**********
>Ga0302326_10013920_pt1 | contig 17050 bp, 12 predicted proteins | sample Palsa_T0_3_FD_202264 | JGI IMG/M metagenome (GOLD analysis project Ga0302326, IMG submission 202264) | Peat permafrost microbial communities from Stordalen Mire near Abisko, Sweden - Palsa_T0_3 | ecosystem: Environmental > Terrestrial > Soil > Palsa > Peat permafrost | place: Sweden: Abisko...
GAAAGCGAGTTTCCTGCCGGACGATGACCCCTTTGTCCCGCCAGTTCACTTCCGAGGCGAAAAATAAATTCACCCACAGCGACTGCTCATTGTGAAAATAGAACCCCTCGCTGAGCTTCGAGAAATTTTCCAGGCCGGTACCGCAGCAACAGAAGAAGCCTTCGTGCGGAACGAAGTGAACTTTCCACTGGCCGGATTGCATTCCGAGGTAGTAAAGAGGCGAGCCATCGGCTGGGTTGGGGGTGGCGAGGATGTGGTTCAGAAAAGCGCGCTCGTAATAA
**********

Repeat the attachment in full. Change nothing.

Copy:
>Ga0302326_10013920_pt1 | contig 17050 bp, 12 predicted proteins | sample Palsa_T0_3_FD_202264 | JGI IMG/M metagenome (GOLD analysis project Ga0302326, IMG submission 202264) | Peat permafrost microbial communities from Stordalen Mire near Abisko, Sweden - Palsa_T0_3 | ecosystem: Environmental > Terrestrial > Soil > Palsa > Peat permafrost | place: Sweden: Abisko...
GAAAGCGAGTTTCCTGCCGGACGATGACCCCTTTGTCCCGCCAGTTCACTTCCGAGGCGAAAAATAAATTCACCCACAGCGACTGCTCATTGTGAAAATAGAACCCCTCGCTGAGCTTCGAGAAATTTTCCAGGCCGGTACCGCAGCAACAGAAGAAGCCTTCGTGCGGAACGAAGTGAACTTTCCACTGGCCGGATTGCATTCCGAGGTAGTAAAGAGGCGAGCCATCGGCTGGGTTGGGGGTGGCGAGGATGTGGTTCAGAAAAGCGCGCTCGTAATAA